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William J. Mathis, (802) 383-0058,
Dan Quinn, (517) 203-2940,

New Brief Reiterates Harm from "Ability Grouping" in School, Offers Recommendations

EAST LANSING, Mich. (May 30, 2013) – Despite incontrovertible evidence demonstrating the harms of ability grouping, resistance to the elimination of tracking in schools remains strong.   The latest in a series of two- and three-page briefs summarizing current relevant findings in education policy research reviews the evidence for and against "tracking" students through school – that is, assigning students to particular classes, curricula and courses of study by their perceived ability.

Dr. William Mathis, managing director of the National Education Policy Center (NEPC), prepared the brief Moving Beyond Tracking, the final installment of Research-Based Options for Policymaking, a multipart brief that takes up a number of important policies issues and identifies policies supported by research.

Rather than achieving its purported goal – to tailor instruction to the diverse needs of students – tracking has been found repeatedly and over decades to reinforce social stratification, not provide advantages for high achieving students, and is actually harmful to lower achievers.

"Whether known as tracking, sorting, streaming or ability grouping, an expansive body of literature conclusively shows tracking is harmful, inequitable and an unsupportable practice," Mathis says.

Summing up the research, Mathis writes that lower track classes "tend to have watered-down curriculum, less-experienced teachers, lowered expectations, more discipline problems, and less- engaging lessons." He continues: "When high-quality, enriched curriculum is provided to all students, the effect is to benefit both high-achieving and low-achieving students."

Successful examples of non-tracked or heterogeneous grouping can be found in both the U.S. and non-U.S. schools. Research has found that the younger the age at which tracking occurs, the greater the differences among a country's students on the Program for International Student Assessment (PISA) by age 15. Overall performance is not improved.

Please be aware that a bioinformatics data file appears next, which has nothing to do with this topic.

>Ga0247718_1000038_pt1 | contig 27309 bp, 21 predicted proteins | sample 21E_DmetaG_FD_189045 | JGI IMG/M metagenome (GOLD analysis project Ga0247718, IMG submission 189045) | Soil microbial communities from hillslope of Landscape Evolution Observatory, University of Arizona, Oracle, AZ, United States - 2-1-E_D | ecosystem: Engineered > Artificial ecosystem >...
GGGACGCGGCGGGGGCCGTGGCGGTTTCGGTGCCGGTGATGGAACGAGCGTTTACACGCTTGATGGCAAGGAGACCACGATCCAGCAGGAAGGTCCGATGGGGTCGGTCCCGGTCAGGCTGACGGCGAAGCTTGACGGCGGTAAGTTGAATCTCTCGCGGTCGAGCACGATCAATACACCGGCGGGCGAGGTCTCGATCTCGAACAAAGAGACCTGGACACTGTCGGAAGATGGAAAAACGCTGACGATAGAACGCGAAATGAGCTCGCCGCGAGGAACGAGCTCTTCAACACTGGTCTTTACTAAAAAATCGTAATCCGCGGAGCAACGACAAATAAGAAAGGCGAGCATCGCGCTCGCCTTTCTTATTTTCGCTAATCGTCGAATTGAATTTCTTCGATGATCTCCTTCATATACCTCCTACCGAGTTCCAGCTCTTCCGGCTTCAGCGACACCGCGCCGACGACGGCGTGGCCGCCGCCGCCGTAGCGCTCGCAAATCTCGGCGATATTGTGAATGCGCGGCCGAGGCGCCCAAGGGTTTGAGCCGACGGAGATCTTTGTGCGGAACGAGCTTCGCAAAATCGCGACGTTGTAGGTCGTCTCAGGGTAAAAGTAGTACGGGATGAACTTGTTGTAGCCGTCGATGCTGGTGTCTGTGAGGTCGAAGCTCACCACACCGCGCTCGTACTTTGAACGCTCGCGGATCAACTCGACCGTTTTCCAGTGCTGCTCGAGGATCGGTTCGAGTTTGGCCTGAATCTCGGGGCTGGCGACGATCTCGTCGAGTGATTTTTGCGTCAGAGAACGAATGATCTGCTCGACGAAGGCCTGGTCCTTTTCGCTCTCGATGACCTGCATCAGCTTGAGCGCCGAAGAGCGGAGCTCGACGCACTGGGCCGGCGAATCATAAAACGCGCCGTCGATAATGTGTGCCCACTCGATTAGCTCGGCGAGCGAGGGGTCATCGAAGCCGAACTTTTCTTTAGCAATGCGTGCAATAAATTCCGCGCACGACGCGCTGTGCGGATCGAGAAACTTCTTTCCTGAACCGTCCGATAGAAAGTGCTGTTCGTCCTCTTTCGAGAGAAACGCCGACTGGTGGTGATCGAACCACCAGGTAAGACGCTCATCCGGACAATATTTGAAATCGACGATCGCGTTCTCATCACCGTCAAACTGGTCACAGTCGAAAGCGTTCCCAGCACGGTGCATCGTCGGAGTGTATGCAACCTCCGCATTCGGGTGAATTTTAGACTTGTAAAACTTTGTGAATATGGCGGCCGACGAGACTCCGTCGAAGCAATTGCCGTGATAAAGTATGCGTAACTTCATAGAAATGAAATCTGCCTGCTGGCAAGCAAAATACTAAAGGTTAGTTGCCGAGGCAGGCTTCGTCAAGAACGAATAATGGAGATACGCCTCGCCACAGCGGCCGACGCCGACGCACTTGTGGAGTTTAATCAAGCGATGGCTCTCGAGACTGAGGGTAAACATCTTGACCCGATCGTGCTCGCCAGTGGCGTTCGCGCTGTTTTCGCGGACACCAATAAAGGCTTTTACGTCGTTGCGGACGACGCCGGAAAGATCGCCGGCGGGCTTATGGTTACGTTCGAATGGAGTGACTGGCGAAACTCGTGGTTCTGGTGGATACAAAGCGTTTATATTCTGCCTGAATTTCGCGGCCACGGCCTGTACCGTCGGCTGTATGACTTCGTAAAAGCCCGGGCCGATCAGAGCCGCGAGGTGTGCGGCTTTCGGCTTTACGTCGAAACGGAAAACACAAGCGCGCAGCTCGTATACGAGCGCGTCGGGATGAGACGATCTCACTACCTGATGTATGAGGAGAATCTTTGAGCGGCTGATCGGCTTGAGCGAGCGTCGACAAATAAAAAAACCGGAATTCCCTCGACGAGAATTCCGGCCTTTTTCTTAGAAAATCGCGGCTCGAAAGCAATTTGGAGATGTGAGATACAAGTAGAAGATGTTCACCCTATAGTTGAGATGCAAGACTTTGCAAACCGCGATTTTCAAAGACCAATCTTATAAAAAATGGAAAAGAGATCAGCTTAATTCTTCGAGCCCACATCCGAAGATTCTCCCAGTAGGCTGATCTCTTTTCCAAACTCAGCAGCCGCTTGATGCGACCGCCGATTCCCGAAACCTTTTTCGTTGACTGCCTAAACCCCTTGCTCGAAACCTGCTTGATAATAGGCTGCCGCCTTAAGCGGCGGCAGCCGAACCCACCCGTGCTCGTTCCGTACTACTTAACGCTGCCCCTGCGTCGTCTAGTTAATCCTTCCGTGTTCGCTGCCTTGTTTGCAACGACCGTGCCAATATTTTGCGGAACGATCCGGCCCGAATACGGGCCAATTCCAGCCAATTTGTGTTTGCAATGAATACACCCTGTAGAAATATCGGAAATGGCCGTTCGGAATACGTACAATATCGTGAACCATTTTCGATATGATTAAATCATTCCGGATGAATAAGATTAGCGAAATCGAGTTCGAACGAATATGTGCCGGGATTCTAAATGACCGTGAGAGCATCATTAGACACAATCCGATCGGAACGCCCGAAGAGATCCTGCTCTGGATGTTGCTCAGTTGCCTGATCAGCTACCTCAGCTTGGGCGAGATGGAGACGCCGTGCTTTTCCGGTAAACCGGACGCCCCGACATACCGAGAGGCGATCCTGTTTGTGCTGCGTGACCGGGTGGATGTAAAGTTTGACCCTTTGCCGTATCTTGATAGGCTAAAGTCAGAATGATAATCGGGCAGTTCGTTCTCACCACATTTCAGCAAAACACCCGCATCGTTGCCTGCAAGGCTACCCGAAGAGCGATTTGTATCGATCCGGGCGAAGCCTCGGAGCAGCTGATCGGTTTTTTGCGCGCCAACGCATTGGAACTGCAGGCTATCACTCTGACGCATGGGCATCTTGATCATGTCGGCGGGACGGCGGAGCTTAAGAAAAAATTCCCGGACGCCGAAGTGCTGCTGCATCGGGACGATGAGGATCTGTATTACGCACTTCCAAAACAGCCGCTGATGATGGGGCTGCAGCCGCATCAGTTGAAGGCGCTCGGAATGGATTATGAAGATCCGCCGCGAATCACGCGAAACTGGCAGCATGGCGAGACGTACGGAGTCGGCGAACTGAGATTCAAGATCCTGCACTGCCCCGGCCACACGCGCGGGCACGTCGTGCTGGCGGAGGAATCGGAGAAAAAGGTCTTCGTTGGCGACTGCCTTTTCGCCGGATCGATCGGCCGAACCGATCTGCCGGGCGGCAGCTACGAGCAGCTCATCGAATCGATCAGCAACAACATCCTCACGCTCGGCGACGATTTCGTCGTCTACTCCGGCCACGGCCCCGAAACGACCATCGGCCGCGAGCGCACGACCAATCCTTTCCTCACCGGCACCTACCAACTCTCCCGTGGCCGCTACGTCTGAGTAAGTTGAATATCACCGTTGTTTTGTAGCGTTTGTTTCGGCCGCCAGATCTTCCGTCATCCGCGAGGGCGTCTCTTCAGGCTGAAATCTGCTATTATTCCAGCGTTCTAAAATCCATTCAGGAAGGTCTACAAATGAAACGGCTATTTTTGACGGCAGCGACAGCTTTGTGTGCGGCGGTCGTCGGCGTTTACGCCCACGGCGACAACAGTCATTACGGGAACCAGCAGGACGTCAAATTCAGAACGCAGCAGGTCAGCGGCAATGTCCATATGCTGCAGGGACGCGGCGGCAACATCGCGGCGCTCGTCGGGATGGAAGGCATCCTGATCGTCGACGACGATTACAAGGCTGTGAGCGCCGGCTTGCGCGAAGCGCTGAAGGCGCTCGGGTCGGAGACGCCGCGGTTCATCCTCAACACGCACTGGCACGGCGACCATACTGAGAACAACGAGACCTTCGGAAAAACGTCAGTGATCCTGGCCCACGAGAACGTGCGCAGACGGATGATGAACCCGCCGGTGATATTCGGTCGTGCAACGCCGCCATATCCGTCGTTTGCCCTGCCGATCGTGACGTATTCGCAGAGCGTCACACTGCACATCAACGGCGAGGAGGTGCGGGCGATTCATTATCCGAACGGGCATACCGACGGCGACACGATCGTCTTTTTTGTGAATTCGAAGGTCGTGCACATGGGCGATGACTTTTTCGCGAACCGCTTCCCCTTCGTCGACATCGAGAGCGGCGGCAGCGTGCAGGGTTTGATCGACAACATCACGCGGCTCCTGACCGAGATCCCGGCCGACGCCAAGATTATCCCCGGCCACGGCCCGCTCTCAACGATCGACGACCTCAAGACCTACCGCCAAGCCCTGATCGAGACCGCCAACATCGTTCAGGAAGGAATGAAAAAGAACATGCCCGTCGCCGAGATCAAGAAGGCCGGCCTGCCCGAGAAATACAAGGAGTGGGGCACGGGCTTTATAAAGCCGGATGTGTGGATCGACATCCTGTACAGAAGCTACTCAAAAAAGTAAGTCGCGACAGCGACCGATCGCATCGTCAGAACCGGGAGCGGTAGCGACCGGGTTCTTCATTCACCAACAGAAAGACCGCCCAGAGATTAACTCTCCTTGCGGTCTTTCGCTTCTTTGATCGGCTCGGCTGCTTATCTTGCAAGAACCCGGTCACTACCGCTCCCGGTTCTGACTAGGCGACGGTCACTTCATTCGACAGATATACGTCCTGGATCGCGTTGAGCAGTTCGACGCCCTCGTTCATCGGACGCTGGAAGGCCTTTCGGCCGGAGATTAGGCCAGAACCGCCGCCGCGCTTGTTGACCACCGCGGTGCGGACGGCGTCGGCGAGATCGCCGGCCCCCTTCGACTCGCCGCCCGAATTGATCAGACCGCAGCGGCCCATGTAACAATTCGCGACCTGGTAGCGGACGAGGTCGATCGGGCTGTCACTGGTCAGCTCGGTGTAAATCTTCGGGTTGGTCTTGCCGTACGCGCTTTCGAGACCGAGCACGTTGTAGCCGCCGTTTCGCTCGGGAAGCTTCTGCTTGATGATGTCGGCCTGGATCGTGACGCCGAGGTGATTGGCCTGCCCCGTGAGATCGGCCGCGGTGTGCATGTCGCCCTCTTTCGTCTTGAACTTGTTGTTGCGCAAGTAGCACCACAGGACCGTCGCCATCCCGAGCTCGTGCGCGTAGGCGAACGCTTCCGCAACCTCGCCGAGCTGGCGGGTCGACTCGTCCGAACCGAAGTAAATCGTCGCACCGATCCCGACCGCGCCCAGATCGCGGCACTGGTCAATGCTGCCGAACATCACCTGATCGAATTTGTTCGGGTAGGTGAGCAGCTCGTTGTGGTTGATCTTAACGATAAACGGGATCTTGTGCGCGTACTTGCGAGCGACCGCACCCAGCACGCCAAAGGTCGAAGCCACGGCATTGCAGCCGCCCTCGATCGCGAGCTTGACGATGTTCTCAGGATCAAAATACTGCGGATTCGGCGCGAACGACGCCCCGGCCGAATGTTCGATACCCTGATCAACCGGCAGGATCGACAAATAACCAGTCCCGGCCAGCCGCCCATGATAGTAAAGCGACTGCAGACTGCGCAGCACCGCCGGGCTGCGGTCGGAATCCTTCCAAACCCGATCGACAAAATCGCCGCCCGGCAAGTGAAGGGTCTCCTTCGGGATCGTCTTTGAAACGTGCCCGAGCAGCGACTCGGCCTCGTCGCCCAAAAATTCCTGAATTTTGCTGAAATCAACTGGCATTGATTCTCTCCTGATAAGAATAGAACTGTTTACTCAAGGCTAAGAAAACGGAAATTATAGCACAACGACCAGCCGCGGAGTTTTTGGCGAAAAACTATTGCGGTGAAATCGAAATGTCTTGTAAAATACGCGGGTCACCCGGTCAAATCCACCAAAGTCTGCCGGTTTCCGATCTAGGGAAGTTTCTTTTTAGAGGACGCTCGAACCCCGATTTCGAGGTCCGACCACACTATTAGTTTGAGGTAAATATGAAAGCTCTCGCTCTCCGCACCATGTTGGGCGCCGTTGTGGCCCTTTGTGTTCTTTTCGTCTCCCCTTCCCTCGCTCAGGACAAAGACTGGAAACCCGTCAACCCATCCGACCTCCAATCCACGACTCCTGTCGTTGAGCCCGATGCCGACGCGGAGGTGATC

Evidence notwithstanding, two key groups recurrently call for the use of so called tracking in schools: teachers and parents. "The teachers assigned to high-track classes tend to be more experienced and therefore can exercise more power," Mathis writes. "The parents who are able to secure high-track placement for their children are disproportionately likely to be white, well-educated and politically vocal and therefore able to pressure schools to keep higher-track classes for their children" segregated from lower-income students and minorities of race, class, or both.

Mathis concludes with a series of recommendations drawn from earlier work by Carol Burris, Kevin Welner, and Jennifer Bezoza calling for the elimination of curricular tracking that separates students by race, socio-economic status, or assumptions about their learning ability.

As interim steps toward elimination of tracking:

  • States should require schools and districts to identify and describe their tracks and placement policies.
  • States as well as non-governmental groups should work to connect educators and communities with researchers able to advance best practices in serving diverse populations.
  • Districts and schools should provide sustained professional development so teachers are prepared to successfully instruct all learners in heterogeneous classrooms.

Research-Based Options for Education Policymaking is a multipart brief that takes up a number of important policy issues and identifies policies supported by research. Each section focuses on a different issue, and its recommendations to policymakers are based on the latest scholarship.

Find William Mathis's brief on the web:

The brief was produced by the National Education Policy Center (NEPC) with funding from the Great Lakes Center for Education Research and Practice.

This brief is also found on the NEPC website:

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